Quebec premier asks unions for flexibility amid collective bargaining talks – Montreal
Prime Minister Francois Legault said on Saturday, weeks before his current contract expires, public sector unions in Quebec must be more “flexible” in their approach to collective bargaining negotiations with the province. .
Legault released a statement on Saturday saying union leaders operate in a “closed mindset” and have refused to speak with the government to find a solution before the contract expires on March 31. said there is.
“Things will go faster if union leaders agree to change their attitudes, get out of their closed mindset and talk to us to change things,” he wrote. “It’s better for Quebec citizens and better for nurses and teachers. We sincerely hope that union leaders will soon embrace being part of the solution. I’ll be waiting.”
His remarks came days after multiple public sector unions rejected new proposals from the state, arguing that they barely addressed working conditions for nurses, teachers and psychologists.
“I could understand if the government wanted to reduce salaries and working conditions for nurses and teachers,” added Legault. “But it’s the other way around. We want to improve their condition.”
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The province submitted the proposal after the union refused to participate in a discussion forum hosted by Sonia Rebel, president of the Quebec Finance Commission.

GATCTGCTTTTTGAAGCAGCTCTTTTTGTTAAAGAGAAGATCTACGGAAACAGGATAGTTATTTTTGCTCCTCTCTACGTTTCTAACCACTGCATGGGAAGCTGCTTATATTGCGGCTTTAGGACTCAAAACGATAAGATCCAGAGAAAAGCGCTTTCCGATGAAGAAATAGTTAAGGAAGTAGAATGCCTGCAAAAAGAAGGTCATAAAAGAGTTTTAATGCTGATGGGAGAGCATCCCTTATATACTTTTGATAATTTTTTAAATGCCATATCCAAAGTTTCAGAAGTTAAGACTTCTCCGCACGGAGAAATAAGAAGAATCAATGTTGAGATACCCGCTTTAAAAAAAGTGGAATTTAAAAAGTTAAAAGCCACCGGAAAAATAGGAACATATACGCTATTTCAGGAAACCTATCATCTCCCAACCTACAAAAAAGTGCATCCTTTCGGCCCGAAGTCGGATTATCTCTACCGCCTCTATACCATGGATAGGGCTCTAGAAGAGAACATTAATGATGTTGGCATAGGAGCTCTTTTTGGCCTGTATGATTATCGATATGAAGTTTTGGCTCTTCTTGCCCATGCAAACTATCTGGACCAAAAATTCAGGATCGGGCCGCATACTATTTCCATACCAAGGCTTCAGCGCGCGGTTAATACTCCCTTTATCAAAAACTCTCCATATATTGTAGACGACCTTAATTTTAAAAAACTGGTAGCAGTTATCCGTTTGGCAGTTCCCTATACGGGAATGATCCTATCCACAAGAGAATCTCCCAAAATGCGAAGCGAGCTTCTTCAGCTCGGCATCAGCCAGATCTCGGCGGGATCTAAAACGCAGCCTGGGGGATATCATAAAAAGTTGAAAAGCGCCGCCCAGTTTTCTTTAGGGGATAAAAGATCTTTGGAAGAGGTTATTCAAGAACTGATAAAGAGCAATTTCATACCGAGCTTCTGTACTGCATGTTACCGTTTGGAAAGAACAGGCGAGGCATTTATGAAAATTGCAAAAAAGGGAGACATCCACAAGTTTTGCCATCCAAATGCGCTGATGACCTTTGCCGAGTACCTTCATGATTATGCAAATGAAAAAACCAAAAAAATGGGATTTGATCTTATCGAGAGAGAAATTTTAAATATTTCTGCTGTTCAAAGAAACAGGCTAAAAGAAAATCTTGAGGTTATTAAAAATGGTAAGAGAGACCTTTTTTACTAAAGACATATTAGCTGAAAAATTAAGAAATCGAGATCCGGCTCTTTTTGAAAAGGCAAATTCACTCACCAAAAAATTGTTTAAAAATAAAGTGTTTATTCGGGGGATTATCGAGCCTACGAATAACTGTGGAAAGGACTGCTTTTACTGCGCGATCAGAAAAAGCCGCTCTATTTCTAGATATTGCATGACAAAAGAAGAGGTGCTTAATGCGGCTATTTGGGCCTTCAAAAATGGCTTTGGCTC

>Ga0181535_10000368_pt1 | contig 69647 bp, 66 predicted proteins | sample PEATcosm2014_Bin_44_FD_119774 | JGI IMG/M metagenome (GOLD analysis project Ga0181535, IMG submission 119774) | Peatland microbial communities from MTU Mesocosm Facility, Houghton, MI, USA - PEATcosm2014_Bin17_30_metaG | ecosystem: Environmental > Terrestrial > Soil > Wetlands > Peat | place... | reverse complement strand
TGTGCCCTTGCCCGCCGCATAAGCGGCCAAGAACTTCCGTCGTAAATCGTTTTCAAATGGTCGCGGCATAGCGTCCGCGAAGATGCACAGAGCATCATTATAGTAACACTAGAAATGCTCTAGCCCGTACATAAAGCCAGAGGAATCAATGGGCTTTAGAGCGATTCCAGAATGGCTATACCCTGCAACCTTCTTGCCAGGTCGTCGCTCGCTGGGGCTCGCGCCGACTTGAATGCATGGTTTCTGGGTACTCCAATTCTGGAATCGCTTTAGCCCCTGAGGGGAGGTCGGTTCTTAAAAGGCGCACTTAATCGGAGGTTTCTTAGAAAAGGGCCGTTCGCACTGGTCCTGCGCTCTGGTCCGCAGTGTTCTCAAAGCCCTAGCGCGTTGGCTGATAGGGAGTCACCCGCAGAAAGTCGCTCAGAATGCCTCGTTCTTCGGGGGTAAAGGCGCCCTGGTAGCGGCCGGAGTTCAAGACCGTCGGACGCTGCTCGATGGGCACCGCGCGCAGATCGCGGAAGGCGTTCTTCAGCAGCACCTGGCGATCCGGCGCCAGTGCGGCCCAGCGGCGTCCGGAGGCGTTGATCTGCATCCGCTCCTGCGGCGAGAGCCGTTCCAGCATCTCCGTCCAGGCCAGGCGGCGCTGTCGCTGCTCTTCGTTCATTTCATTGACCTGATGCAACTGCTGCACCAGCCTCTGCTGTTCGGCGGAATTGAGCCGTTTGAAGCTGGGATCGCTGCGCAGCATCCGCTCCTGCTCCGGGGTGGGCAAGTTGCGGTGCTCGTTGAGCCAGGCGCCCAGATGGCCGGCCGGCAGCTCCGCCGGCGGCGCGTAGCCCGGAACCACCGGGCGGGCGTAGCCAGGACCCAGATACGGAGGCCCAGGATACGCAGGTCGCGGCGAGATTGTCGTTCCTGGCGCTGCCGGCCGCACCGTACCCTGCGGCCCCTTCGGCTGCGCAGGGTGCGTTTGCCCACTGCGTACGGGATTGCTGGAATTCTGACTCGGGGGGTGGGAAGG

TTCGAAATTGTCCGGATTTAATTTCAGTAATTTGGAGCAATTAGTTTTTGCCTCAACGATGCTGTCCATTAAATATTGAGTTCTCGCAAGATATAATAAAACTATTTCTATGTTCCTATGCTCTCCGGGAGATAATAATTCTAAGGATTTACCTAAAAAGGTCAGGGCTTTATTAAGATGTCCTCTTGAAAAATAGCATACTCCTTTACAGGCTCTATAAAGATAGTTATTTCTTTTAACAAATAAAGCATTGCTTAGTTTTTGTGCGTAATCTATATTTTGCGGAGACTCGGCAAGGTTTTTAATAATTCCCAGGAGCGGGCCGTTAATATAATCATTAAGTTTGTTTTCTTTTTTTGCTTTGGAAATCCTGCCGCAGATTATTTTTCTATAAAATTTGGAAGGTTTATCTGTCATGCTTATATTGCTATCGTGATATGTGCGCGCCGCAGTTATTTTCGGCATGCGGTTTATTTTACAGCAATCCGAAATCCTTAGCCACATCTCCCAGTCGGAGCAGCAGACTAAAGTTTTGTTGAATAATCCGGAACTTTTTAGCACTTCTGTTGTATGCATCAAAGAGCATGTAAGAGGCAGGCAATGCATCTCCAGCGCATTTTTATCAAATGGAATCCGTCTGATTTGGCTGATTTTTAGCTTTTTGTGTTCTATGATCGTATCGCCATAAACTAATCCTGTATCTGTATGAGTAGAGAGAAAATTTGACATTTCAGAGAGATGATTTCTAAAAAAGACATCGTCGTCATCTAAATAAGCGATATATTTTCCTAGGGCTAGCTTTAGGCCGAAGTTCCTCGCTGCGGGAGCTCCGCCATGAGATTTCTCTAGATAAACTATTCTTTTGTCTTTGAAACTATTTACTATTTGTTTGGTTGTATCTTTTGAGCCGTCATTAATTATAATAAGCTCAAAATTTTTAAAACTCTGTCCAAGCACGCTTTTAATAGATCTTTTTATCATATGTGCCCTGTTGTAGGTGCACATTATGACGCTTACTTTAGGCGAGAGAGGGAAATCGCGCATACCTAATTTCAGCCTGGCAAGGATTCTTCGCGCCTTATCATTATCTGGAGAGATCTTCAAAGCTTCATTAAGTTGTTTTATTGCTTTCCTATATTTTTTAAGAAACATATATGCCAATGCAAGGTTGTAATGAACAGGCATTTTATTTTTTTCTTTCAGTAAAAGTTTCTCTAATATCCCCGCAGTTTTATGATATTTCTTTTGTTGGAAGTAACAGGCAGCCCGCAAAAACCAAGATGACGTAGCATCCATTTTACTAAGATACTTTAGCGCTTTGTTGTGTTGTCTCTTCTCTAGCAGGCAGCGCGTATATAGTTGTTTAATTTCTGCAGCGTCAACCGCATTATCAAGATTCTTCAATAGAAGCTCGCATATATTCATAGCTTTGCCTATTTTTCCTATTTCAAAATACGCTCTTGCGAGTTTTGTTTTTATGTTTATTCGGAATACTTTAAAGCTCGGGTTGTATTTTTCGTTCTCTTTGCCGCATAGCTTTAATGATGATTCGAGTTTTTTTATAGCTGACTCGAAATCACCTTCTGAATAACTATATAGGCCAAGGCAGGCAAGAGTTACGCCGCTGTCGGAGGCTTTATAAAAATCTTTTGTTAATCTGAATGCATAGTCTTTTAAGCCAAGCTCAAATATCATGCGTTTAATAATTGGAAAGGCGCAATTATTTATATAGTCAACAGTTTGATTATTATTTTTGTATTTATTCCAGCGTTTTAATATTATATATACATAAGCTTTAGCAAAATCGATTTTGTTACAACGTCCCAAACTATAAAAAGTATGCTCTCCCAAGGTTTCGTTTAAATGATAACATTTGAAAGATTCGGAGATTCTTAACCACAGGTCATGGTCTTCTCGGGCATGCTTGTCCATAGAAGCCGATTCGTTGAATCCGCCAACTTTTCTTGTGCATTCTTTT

At a press conference on Wednesday, Lebel said her offer was worth $700 million and was shared by email after the union failed to show up on the discussion forum she was trying to present.
As a union, we prefer that discussions take place at the negotiating table rather than the forums.
The president of Quebec’s largest trade union, with more than 600,000 members, called the message “false” and accused the prime minister and government of “disinformation”.
“This is all a big lie. Unions are ready to negotiate,” Magali Picard of the Quebec Labor Federation said in an interview on Saturday.
Pickard pointed out that the government’s proposed forum for discussion would not be part of the “legal framework” for conducting negotiations and would allow proposals to be put up for debate.
“The day we are present (at the forum) we will have discussions, but when it comes time to ratify, the government can withdraw and there is no way to say it wasn’t what was negotiated. said Picard.
“We are no longer in an era where we have time to talk.
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